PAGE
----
WisdomTree

Commodities, Fundamental Fixed Income

Why Our High-Yield Index Is Under-weight Energy Credits

by Bradley Krom, Fixed Income & Currency on May 31, 2016

At the end of February, WisdomTree launched a suite of fundamentally weighted fixed income Indexes. Over the course of our research on the high-yield (HY) bond market, we found that free cash flow (FCF) was among the most significant predictors of future credit ratings downgrades or companies falling into financial distress. As a result, our Indexes include only bonds from companies with positive FCF over the previous five years (on average). During the course of our conversations about the strategies, one of the most frequent questions we’ve received is how our methodology has reacted to the swoon in energy credit fundamentals.

As of April 29, 2016, the WisdomTree Fundamental U.S. High Yield Corporate Bond Index had a 2% weight to high-yield energy credit. This represents the most significant under-weight (11%) compared to a market cap-weighted benchmark.1

Below, we examine the trends in issuer fundamentals in the Energy sector against credit spreads2 and movements in the price of oil. In our view, blindly allocating to many of these credits via a market capitalization-based approach could lead to dramatic underperformance, should oil prices fail to stabilize above $50–$55.
 
Even at Higher Oil Prices, Energy Fundamentals Were Declining

In the top panel below, we highlight the trend in FCF for the sector average and median on the left axis. This shows that even during periods of higher energy prices, there was a downward trend in FCF. While the operating cash flow side of the equation was reasonable, many energy firms were continuing to increase borrowing to reinvest in their businesses via new capital expenditure. Additionally, credit markets through early 2014 were comfortable lending to borrowers at around +400 basis points (bps) over U.S. Treasuries (right axis). However, this dynamic began to change in 2014 when we saw borrowing costs double over the course of a few months (from 400 bps to 800 bps).3 Shortly after, we also saw a meaningful acceleration in the deterioration of HY energy fundamentals. With oil prices continuing to decline, credit spreads continued to widen, peaking at over 1600 bps in February 2016.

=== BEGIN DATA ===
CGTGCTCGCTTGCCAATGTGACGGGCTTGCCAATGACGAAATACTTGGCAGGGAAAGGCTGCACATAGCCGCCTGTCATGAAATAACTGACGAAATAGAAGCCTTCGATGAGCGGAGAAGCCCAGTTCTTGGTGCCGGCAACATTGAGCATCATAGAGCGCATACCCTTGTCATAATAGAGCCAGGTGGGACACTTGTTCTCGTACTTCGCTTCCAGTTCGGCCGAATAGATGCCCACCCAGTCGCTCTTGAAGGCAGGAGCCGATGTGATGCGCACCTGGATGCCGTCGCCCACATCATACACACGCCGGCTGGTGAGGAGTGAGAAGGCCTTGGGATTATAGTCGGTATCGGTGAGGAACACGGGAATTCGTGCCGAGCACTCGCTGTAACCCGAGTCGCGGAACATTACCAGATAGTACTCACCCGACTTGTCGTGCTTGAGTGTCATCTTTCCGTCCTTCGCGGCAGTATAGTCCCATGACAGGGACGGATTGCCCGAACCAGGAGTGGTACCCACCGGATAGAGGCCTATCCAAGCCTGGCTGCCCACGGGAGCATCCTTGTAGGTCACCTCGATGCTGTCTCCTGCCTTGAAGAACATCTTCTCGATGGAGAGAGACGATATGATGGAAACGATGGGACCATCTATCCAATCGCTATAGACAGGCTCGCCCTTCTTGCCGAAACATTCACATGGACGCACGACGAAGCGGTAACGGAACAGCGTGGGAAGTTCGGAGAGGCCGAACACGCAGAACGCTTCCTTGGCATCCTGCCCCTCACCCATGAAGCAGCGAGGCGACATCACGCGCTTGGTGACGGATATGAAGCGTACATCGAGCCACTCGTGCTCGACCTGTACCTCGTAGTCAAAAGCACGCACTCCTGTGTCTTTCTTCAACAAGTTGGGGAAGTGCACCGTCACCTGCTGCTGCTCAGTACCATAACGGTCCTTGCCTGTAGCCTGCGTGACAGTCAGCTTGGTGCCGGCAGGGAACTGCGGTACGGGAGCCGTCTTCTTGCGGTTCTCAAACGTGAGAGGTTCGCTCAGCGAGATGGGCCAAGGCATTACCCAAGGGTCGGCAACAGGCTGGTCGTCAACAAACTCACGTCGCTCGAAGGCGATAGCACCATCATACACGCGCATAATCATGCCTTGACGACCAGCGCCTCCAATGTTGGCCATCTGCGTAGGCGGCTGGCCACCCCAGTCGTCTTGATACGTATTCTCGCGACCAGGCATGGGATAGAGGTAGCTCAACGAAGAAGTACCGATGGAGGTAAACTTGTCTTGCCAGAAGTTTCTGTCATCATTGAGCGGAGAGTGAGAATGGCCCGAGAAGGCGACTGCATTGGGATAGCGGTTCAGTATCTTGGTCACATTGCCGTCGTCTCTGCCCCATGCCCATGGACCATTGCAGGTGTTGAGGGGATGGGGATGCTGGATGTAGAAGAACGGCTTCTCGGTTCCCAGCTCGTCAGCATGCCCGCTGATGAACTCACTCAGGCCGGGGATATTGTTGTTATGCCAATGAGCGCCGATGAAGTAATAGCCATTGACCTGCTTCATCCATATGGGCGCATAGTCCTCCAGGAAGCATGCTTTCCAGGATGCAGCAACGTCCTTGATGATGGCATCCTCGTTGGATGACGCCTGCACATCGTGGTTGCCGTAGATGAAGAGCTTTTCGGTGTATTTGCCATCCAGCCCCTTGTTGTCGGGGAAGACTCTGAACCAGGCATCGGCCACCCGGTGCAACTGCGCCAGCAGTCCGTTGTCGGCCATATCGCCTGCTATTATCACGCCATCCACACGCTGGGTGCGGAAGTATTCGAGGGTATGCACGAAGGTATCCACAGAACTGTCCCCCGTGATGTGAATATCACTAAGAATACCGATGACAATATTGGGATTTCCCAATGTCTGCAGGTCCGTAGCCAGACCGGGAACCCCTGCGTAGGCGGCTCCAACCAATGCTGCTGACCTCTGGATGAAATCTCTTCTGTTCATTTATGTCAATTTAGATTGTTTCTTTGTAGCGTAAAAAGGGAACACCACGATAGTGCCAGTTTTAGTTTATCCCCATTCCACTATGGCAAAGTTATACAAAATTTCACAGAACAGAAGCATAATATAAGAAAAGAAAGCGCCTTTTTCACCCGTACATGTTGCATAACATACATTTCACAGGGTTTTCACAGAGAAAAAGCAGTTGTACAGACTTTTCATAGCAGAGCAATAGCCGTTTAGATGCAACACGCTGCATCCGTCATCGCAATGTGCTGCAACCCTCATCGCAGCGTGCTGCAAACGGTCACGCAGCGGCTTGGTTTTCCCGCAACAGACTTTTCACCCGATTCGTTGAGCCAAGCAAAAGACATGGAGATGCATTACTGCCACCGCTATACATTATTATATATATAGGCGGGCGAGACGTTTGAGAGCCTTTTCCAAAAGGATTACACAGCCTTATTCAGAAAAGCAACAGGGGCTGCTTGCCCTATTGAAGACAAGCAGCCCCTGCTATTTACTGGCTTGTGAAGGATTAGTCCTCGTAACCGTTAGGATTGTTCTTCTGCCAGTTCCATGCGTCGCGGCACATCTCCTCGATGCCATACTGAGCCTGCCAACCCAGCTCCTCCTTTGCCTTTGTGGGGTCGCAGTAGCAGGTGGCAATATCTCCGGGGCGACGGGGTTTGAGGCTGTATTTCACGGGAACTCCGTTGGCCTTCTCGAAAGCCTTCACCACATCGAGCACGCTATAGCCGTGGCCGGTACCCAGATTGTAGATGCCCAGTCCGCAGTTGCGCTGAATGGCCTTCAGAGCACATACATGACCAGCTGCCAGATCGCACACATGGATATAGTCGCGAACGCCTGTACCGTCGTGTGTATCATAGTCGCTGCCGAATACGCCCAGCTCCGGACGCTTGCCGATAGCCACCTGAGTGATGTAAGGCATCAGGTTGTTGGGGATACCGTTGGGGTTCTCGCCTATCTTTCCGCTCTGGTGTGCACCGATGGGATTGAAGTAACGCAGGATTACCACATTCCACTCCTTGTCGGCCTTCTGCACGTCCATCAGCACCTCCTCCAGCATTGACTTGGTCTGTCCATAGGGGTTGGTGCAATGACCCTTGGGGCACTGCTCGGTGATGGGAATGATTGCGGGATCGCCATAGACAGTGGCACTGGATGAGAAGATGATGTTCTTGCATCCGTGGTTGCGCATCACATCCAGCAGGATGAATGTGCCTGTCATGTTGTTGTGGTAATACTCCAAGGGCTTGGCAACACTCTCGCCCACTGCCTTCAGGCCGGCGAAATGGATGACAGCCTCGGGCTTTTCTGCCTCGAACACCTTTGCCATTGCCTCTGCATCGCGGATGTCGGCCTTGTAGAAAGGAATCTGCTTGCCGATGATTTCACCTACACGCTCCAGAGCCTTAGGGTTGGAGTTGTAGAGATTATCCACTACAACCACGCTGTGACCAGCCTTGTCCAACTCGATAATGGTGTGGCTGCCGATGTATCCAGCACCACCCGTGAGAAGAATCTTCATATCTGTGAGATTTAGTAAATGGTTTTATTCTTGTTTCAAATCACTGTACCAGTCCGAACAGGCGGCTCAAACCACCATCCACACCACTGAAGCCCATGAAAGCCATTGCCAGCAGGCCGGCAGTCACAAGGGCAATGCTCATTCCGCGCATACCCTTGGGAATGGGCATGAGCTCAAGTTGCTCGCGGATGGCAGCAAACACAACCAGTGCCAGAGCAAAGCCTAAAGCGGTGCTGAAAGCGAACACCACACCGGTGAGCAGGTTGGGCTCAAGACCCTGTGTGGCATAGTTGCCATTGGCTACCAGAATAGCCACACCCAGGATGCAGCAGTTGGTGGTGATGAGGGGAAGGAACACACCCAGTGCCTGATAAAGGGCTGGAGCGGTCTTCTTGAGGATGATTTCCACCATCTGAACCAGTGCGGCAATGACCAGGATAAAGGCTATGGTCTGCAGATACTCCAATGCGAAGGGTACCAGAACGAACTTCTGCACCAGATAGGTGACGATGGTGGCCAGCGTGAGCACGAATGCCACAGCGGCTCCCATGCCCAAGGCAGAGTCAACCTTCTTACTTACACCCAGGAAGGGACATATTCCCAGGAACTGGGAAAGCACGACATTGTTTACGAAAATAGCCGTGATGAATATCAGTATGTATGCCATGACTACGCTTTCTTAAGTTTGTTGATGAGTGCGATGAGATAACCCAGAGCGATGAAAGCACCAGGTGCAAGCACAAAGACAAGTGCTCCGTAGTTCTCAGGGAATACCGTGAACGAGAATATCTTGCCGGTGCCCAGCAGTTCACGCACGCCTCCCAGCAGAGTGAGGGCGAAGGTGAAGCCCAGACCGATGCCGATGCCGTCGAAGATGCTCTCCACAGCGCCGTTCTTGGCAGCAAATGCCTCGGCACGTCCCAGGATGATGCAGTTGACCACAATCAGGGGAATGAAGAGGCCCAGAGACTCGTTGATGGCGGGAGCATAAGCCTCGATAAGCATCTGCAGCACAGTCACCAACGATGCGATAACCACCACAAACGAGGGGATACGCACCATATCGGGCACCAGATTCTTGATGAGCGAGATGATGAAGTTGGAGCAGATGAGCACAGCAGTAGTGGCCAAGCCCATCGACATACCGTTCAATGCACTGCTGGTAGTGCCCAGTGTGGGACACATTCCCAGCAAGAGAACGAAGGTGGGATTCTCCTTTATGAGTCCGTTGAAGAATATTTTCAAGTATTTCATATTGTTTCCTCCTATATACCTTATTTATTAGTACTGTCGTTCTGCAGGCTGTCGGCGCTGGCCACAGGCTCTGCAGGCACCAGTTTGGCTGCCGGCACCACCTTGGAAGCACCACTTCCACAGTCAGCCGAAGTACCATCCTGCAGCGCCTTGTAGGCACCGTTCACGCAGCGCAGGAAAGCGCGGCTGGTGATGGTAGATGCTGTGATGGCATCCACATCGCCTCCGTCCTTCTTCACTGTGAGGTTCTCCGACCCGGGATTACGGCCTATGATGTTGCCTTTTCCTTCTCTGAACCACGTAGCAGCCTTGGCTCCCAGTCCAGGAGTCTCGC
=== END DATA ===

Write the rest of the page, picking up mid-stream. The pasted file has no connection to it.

Energy Sector Fundamentals, 12/31/09–4/29/16
 
HY Energy Fundamentals vs. Credit Spreads
HY v Credit Spreads

 
HY Energy Fundamentals vs. Crude Oil
HY v Crude Oil

In the bottom panel, we also show the relationship between energy FCF and oil prices. While there does appear to be a modest correlation, the price of oil impacts the various subsectors of the energy market differently. Companies associated with oil exploration are impacted much more significantly than businesses further downstream. However, the dramatic decline in the price of oil in early 2014 had a massive impact on borrowing costs for high-yield energy companies. While technical definitions for financial distress may vary, many market participants acknowledge that credit spreads in excess of 1000 bps generally imply distress. The recent recovery in oil from $30 to $48 has generated a massive reversal in high-yield energy credits, pushing spreads below distressed levels. Given the lag between fundamentals and changes in the price of oil, the magnitude of the rally could overstate the underlying improvement in energy credit. With the solvency of some businesses dependent on further extension of the rally in energy commodities, we don’t feel comfortable making such a binary bet. Instead, if one wants to bet on an oil rally, betting on oil directly is a far simpler approach.

While the trend in energy prices will continue to have a significant impact on high-yield energy credit total returns, we continue to believe that the trend in fundamentals can have a meaningful impact on potentially reducing risk and boosting total returns. While a quality approach may not outperform all the time, we believe the current market environment in energy credit continues to warrant caution. As a result, we do not believe market cap-based strategies with significant exposures to high-yield energy provide enough compensation, given the risks currently facing the market.

 
 
 
 
1As represented by the The BofA Merrill Lynch US High Yield Index.
2As measured by Option-adjusted spread (OAS).
3As represented by the Barclays U.S. High Yield Energy Index.

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